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26 FAIRMOUNT AVENUE

            The legions of fans who over the years have enjoyed dePaola’s autobiographical picture books will welcome this longer gathering of reminiscences.  Writing in an authentically childlike voice, he describes watching the new house his father was building go up despite a succession of disasters, from a brush fire to the hurricane of 1938.  Meanwhile, he also introduces family, friends, and neighbors, adds Nana Fall River to his already well-known Nana Upstairs and Nana Downstairs, remembers his first day of school (“ ‘ When do we learn to read?’  I asked.  ‘Oh, we don’t learn how to read in kindergarten.  We learn to read next year, in first grade.’  ‘Fine,’ I said.  ‘I’ll be back next year.’  And I walked right out of school.”), recalls holidays, and explains his indignation when the plot of Disney’s “Snow White” doesn’t match the story he knows.  Generously illustrated with vignettes and larger scenes, this cheery, well-knit narrative proves that an old dog can learn new tricks, and learn them surpassingly well.  (Autobiography.  7-9)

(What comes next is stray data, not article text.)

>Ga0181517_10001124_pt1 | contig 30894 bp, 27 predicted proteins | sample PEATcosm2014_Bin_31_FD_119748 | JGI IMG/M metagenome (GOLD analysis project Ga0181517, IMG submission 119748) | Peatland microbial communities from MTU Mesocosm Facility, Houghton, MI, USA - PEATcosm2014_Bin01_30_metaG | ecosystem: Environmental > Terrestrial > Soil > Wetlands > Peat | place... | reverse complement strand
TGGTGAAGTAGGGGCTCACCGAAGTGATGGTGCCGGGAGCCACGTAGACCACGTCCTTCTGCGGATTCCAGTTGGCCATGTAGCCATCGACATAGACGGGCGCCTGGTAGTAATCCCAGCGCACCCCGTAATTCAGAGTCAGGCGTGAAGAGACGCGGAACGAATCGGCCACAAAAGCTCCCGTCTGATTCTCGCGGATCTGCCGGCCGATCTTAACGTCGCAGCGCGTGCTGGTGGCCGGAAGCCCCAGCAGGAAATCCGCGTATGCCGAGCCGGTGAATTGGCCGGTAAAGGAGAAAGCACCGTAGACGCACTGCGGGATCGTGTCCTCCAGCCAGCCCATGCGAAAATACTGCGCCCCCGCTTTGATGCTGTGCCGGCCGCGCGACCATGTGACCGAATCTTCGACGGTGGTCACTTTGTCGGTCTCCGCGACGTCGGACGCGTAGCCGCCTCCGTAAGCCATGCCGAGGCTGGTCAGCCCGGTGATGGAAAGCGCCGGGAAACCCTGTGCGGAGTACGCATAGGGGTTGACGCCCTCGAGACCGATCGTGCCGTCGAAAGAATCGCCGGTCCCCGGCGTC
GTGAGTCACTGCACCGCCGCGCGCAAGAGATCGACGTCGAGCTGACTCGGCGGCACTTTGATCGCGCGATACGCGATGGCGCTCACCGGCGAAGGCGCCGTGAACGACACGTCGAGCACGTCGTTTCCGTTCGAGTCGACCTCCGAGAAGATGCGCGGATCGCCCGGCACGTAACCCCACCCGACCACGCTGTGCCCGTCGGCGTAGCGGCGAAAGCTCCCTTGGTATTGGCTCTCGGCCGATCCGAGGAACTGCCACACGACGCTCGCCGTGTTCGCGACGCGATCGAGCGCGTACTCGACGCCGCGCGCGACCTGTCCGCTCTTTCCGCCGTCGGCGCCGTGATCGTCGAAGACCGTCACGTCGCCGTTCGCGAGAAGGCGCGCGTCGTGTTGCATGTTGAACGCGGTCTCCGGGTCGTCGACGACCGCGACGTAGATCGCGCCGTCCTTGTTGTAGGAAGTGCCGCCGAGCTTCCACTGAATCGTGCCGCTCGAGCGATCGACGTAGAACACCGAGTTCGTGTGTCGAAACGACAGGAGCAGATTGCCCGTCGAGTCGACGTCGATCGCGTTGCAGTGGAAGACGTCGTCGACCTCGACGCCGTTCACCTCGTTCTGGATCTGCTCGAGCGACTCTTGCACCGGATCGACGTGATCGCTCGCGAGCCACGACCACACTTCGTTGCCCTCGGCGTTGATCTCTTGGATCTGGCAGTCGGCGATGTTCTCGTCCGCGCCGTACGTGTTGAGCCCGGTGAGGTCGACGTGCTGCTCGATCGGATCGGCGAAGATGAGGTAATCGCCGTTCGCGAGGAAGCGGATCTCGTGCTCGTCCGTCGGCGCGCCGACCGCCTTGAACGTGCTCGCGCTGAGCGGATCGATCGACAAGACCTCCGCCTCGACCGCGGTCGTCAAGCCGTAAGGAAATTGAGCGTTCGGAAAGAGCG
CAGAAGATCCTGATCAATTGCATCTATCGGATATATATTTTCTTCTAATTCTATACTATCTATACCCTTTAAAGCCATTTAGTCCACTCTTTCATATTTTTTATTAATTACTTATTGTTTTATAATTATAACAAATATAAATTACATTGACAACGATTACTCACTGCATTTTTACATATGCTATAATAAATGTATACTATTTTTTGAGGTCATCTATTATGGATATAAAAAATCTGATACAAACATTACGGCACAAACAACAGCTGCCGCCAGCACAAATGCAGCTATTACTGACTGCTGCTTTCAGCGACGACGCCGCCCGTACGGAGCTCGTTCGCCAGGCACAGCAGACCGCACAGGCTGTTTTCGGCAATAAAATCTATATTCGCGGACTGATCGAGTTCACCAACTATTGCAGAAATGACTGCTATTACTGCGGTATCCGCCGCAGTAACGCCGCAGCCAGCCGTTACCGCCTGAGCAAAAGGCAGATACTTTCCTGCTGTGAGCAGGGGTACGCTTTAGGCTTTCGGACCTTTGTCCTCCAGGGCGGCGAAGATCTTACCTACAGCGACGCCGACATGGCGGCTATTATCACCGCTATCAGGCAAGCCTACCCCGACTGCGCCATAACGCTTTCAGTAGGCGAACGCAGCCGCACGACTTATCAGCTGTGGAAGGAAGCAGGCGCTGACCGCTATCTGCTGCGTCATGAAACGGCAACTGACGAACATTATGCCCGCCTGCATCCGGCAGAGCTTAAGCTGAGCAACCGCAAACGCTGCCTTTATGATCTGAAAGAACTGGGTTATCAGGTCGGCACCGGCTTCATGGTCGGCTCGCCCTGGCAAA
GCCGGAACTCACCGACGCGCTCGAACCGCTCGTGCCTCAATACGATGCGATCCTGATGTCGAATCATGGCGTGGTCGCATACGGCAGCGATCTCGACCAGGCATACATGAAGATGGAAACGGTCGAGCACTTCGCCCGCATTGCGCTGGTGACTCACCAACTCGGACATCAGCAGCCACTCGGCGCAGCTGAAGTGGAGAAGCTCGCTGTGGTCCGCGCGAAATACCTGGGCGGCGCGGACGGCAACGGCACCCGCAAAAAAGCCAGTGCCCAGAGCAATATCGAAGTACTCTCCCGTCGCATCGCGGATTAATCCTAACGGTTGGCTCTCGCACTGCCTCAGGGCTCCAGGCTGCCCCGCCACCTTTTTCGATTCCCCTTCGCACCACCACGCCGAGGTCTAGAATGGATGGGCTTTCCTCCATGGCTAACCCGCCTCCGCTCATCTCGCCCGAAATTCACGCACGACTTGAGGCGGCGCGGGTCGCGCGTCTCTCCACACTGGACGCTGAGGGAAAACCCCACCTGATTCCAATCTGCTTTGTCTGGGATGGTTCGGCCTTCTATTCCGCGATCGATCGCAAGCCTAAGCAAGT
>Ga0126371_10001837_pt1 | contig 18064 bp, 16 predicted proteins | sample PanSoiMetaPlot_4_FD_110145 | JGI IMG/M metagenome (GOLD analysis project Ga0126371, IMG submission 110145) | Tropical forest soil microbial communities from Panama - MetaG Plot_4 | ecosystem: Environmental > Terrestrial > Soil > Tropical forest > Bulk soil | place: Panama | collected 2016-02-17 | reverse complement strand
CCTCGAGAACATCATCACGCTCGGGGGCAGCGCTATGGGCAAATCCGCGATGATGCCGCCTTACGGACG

Pub Date: April 1, 1999

ISBN: 0-399-23246-X

Page Count: 58

Publisher: Putnam

Review Posted Online: May 20, 2010

Kirkus Reviews Issue: April 15, 1999

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A beautifully poignant celebration of memories of a loved one that live on in those that remain.

THE SOUR CHERRY TREE

With ample emotional subtext, a young girl recalls everyday details about her beloved grandfather the day after his death.